Wednesday, August 03, 2005

Women, and other oddities of the tech world

I've had an extremely interesting day of thinking today, all thanks to blogs. Today at work we spent some time discussing where we think technology is going. What does the future look like and what should we as an educational institution do to prepare? As an all-women's college, I think the technology issue is a more pressing one for us. I personally think it's important to embed technology in the education in a way that its use is required, ubiquitious and intuitive. I think the students should feel as at home with web research as with library research, that they should feel as comfortable using their cell phones and laptops and video cameras as pens, paper and staples to create thoughtful content. Very little was discussed about gender in particular, but it's on all of our minds a lot. We talk about it informally all the time.

In our discussions about social software, I was happy to see everyone pretty much on board with the idea of the way it creates community and how can be used to share resources and ideas. But we also discussed it's drawbacks, the way the community sometimes links to the same stuff, the circular way this linking works. And that made me think of women and blogging, the topic that returns to the blogosphere more regularly than the sparrows of Capistrano. And then I ran into some posts about the BlogHer conference, most of which discuss this problem of inlinking. My response to the problem of inlinking of resources on the web was that we have to teach students how to look deeper, to do more complex searches, to be suspicious when the same url comes up over and over again and not assume that because it does, it must be the authority. The web is a big place; the world is a big place. And it occurred to me that calls for more complex algorithms to find communities online is kind of the same thing. We're asking a computer program to look more deeply, more complexly. And like research, a more complex search creates a better landscape, a better outcome for everyone.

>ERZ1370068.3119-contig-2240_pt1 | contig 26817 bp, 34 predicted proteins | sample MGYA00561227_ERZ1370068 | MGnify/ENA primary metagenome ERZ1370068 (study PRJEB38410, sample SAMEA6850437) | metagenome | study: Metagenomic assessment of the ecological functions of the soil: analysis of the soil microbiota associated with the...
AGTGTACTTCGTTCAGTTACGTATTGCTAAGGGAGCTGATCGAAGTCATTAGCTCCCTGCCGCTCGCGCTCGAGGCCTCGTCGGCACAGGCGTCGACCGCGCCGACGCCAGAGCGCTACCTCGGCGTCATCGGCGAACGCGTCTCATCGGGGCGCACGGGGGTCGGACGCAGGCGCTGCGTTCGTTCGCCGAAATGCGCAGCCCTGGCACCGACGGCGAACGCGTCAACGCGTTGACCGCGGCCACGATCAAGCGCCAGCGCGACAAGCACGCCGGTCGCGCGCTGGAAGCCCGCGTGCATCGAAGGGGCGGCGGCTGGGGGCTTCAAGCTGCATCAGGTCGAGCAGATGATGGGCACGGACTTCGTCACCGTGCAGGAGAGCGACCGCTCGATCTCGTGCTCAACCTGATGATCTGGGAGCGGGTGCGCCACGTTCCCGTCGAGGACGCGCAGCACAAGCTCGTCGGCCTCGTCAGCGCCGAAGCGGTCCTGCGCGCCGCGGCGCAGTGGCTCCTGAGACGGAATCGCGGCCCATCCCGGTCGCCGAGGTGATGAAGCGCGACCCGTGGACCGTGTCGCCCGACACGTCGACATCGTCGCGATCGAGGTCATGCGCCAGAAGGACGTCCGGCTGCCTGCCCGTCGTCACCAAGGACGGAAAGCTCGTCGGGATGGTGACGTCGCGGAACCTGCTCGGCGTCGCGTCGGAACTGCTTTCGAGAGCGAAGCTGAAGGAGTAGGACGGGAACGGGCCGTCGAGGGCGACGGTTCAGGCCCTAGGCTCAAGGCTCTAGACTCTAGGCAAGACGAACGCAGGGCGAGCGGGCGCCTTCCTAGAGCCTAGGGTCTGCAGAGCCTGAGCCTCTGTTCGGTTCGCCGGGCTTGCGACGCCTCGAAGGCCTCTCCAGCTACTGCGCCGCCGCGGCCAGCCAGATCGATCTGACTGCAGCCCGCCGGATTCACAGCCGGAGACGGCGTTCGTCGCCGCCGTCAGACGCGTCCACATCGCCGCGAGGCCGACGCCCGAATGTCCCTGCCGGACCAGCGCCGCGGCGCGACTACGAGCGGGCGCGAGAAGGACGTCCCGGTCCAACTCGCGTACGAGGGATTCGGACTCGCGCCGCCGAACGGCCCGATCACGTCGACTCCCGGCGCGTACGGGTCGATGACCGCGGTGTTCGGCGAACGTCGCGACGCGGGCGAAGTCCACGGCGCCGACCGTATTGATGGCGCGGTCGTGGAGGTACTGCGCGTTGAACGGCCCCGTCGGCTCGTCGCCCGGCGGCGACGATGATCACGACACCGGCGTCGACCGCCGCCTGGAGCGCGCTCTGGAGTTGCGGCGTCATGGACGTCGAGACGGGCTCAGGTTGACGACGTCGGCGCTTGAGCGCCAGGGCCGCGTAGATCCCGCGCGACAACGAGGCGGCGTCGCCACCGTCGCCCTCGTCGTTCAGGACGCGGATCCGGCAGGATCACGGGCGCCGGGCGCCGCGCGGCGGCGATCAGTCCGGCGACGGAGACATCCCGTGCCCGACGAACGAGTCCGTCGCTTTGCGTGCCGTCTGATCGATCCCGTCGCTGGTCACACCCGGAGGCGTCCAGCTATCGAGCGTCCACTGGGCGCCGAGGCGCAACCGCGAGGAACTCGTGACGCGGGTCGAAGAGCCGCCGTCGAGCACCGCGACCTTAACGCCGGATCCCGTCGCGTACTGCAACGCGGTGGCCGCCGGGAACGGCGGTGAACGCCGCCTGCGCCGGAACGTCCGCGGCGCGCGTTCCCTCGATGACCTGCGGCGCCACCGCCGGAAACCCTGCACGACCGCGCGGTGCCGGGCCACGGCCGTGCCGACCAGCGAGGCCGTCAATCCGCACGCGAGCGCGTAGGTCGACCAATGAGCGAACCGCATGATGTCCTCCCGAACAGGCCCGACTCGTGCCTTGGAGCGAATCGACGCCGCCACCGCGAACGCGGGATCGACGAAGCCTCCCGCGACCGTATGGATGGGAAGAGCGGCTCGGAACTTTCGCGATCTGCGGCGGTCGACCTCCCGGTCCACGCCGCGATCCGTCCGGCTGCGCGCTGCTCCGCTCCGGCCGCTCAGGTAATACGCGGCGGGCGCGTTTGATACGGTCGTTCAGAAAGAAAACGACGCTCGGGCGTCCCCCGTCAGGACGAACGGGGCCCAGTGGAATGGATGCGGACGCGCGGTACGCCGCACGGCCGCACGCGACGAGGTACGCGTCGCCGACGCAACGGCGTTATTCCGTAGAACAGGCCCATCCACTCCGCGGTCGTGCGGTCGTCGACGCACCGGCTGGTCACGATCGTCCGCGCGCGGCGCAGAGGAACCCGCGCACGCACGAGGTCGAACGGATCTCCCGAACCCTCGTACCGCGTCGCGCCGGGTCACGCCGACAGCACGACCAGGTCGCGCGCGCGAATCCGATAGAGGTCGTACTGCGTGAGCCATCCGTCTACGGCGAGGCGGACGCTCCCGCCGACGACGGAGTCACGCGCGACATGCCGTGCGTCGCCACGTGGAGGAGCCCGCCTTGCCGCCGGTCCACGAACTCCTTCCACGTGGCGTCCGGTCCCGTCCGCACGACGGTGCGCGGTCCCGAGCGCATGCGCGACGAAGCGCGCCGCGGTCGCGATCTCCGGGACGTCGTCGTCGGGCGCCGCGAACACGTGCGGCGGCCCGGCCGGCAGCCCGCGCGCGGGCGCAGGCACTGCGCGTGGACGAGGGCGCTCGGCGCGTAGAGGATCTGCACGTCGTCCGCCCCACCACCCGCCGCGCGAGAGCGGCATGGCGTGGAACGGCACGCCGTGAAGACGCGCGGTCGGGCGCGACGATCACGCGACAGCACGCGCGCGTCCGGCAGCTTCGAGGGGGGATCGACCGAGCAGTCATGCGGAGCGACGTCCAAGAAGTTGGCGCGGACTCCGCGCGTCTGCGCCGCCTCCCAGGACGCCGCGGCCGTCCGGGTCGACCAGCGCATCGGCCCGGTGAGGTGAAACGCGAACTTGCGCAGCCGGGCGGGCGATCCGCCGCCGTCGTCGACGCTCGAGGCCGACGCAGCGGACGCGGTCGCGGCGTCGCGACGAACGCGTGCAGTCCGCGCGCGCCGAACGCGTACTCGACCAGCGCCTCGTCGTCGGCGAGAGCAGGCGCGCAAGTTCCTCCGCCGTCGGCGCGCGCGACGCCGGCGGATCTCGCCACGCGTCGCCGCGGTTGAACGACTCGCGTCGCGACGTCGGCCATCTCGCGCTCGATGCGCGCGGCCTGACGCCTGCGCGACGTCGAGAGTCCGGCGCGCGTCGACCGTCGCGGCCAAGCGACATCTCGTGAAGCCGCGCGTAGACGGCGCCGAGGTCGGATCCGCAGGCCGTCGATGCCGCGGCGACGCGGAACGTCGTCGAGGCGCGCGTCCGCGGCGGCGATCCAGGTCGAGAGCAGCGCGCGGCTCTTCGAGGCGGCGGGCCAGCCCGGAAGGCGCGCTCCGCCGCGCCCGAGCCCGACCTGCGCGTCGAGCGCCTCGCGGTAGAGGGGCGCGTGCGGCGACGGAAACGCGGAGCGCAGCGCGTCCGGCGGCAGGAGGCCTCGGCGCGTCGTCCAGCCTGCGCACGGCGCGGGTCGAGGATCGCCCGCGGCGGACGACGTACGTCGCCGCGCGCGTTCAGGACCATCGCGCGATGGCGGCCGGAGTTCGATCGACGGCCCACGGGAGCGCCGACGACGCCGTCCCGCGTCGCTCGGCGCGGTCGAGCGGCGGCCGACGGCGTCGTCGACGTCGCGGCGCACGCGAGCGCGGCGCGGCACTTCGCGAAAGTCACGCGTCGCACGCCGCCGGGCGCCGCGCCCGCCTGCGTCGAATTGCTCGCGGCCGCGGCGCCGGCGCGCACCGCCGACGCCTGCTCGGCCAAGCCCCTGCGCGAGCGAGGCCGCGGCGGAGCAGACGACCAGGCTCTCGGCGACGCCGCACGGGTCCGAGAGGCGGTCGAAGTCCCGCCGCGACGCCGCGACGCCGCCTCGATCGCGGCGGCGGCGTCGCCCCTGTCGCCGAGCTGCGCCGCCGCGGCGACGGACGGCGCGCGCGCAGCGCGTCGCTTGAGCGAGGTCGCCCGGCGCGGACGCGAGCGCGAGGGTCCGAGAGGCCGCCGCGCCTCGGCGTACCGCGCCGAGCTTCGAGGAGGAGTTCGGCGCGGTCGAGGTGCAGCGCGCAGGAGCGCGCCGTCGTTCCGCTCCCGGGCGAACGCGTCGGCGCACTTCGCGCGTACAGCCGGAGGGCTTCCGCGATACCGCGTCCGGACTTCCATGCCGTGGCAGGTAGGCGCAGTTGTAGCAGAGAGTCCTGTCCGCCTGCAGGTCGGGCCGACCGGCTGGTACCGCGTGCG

Adding women to that landscape is better for everyone. It's what I'm constantly trying to do. I want those diverse voices that I don't hear in my day-to-day experiences. Not, what kind of technology do women want, but what kind of technology will they create or help create? How will women change the technology landscape? And how have they already?